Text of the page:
Special priced-down reissue available only for a limited period of time until December 21, 2015. Comes with liner notes. A month after losing Wayne Shorter to the beginnings of Weather Report, Miles Davis added young saxophonist Steve Grossman to the fold that included drummer Jack DeJohnette, bassist Dave Holland, electric pianist Chick Corea, and percussionist Airto Moreira. Just in time, too, since Bitches Brew had just been released. What is most interesting about this performance is how abstract it is, even by the standards exacted on In a Silent Way and Bitches Brew.
The recording of this concert, not released until 1973 and only in Japan, took place on April 10, 1970 at the Carousel Ballroom, where Bill Graham, the legendary west coast impresario of psychedelic rock, had moved his Fillmore Auditorium in 1968. Steve Grossman, who replaced Wayne Shorter, used only the soprano saxophone, an instrument more capable than the tenor of penetrating the wall of sound produced by the decidedly free and powerful rhythm section, which was pervaded by the electronic effects created by Chick Corea’s electric piano. On its first release, the four sides were simply titled “Black Beauty Part 1,” “Part 2,” etc.
BLACK BEAUTY is the initial live document of Miles Davis' electric music built out of blues, free jazz, and post-modern musical thought. The mood is one of controlled chaos, with each soloist in top form, and group interplay at a near-ESP level. The tracks morph naturally into one another; with well-placed phrases from Miles cueing the players' transitions.
Reissue. Available only for a limited period of time until December 21, 2015. Comes with liner notes. Dark Magus is a live recording of a very specific 1974 Carnegie Hall date that included most, but not all, of the members who recorded the classics Agharta and Pangaea. While drummer Al Foster, bassist Michael Henderson, percussionist James Mtume, and guitarists Pete Cosey and Reggie Lucas were all present, the key element of Sonny Fortune was not yet in the band. Saxophonists David Liebman and Azar Lawrence were doubling in the saxophone chairs, while Dominique Gaumont, with his Jimi Hendrix-styled effects and riffs, was the band's third guitarist. The deep voodoo funk that gelled on the aforementioned recordings hadn't yet come together on this night at Carnegie, near the end of a tour.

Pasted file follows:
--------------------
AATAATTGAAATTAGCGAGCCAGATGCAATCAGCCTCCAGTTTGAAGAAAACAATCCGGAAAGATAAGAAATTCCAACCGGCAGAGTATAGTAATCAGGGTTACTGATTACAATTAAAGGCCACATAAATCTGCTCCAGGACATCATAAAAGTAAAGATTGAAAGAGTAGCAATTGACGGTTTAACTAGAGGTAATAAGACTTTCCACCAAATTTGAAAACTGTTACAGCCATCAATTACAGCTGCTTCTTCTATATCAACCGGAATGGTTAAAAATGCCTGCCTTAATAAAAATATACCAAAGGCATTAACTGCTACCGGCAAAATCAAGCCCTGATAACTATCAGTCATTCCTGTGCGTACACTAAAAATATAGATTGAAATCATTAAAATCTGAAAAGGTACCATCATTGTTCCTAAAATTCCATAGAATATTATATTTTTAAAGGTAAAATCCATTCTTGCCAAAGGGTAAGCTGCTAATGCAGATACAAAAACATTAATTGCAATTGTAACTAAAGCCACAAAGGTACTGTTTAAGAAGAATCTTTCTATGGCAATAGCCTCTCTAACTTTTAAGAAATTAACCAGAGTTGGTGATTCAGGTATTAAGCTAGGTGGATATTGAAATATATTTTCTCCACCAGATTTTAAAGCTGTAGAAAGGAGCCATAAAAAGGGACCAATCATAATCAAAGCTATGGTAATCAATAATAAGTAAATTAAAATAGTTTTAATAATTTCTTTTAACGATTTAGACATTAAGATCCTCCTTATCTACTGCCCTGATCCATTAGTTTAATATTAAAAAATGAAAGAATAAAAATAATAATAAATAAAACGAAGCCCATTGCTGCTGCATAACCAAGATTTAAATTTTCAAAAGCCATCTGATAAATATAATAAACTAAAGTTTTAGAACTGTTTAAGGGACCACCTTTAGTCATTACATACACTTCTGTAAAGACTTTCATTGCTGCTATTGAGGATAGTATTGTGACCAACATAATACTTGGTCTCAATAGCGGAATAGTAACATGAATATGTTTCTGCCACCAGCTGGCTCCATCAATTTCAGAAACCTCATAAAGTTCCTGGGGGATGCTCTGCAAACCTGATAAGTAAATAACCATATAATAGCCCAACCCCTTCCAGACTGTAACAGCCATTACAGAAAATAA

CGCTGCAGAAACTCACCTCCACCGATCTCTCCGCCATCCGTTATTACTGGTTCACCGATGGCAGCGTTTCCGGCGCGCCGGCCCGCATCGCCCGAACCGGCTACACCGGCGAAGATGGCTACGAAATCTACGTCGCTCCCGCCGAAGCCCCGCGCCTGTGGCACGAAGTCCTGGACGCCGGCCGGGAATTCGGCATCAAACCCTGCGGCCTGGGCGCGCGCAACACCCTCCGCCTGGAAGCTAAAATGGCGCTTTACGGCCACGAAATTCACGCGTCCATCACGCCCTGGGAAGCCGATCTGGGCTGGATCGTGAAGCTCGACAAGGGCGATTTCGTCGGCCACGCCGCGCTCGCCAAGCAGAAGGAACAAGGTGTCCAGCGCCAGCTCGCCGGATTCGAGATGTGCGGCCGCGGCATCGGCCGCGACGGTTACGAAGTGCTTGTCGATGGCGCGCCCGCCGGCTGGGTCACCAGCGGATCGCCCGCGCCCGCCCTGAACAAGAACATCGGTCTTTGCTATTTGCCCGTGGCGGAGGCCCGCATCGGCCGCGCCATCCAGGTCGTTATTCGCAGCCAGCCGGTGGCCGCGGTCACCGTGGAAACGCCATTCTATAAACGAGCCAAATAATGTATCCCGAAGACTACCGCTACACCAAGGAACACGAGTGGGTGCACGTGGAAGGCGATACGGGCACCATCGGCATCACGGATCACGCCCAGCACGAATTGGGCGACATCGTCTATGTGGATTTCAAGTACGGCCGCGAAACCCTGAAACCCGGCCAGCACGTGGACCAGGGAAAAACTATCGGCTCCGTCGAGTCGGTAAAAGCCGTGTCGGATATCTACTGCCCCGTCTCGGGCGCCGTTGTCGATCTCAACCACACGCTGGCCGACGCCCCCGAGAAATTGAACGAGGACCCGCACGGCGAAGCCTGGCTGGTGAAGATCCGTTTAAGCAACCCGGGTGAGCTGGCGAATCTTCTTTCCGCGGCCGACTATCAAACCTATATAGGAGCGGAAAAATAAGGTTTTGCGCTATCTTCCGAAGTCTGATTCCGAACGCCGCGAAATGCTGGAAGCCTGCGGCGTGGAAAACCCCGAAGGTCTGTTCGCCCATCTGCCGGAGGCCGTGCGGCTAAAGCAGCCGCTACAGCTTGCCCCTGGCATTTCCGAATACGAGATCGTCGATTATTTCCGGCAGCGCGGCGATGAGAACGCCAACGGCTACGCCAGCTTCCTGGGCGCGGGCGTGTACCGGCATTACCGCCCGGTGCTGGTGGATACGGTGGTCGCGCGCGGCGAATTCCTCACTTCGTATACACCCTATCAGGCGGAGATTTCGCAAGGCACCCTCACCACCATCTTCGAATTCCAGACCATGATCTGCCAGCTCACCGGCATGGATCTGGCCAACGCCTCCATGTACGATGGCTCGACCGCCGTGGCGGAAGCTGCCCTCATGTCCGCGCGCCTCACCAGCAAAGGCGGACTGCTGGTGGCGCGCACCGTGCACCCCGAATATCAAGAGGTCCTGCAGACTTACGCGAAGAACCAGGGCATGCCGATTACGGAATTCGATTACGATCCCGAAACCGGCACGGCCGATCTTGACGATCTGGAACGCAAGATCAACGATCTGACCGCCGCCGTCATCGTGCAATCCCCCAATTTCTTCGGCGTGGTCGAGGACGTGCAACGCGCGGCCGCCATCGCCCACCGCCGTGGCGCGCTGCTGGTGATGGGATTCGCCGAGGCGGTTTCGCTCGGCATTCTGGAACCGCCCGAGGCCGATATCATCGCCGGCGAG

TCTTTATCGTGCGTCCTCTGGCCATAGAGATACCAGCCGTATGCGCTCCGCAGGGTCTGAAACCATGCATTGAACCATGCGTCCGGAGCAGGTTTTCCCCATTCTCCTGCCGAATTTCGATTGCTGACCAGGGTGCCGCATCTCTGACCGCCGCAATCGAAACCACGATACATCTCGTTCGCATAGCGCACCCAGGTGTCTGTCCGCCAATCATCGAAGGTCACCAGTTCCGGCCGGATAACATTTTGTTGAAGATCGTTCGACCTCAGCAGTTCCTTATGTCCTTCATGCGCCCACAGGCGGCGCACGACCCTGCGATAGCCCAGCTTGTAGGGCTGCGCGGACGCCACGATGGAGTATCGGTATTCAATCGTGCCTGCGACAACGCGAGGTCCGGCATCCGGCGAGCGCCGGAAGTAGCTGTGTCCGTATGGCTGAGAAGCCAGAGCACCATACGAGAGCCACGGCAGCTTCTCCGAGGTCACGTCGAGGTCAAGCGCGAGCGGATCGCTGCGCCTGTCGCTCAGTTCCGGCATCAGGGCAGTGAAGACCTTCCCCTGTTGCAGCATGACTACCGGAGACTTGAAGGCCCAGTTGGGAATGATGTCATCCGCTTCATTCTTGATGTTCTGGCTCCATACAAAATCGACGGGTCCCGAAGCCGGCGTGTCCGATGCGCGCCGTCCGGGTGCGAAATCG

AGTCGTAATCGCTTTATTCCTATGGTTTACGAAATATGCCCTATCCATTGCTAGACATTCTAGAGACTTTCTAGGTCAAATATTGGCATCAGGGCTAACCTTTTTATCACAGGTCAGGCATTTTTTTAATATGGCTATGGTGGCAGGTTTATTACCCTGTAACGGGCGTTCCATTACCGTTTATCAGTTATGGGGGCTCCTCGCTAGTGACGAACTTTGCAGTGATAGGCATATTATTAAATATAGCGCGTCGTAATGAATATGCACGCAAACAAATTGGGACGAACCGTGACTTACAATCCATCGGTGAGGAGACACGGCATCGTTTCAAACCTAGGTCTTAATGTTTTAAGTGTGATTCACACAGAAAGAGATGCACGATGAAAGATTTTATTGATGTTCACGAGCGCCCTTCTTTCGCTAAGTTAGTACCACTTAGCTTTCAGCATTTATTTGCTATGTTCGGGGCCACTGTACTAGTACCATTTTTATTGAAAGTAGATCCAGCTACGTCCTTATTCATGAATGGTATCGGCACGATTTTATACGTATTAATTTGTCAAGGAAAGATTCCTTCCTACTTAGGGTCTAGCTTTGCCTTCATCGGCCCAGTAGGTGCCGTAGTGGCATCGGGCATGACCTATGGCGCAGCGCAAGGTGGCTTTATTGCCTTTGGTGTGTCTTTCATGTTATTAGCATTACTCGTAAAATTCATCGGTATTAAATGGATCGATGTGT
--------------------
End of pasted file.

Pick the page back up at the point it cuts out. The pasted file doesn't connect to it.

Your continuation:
Legendary work from Miles Davis – large group sessions that virtually define the "cool" in cool jazz! The work's quite different from Davis' earlier bop sides with Charlie Parker – and show a distinct influence from modernists like Gerry Mulligan (who is on the recordings) and from the experiments of the Tristano school. Miles is less the leader than the creative visionary – as all players come together in a perfect blend of sound, perfectly polished, and with a very dark edge.
From the opening four notes of Michael Henderson's hypnotically minimal bass that open the unedited master of "On the Corner," answered a few seconds later by the swirl of color, texture, and above all rhythm, it becomes a immediately apparent that Miles Davis had left the jazz world he helped to invent – forever. The 19-minute-and-25-second track has never been issued in full until now. It is one of the 31 tracks in The Complete On the Corner Sessions, a six-disc box recorded between 1972 and 1975 that centers on the albums On the Corner, Get Up with It, and the hodgepodge leftovers collection Big Fun. It is also the final of eight boxes in the series of Columbia's studio sessions with Davis from the 1950s through 1975, when he retired from music before his return in the 1980s. Previously issued have been Davis' historic sessions with John Coltrane in the first quintet, the Gil Evans collaborations, the Seven Steps to Heaven recordings, the complete second quintet recordings, and the complete In a Silent Way, Bitches Brew, and Jack Johnson sessions. There have been a number of live sets as well; the most closely related one to this is the live Cellar Door Sessions 1970, issued in 2005.
Deluxe 71 disc box set that contains 52 single CD and double CD albums (which includes the previously unreleased full-length audio version of his 1970 Isle Of Wight performance). The essay is complemented by brief annotations written by Franck Bergerot, covering every single one of the 52 albums. The cornerstones of the box set are the studio and live albums that were released during his tenure at the label, more than 40 titles that he recorded in the 1950s, '60s, '70s and '80s.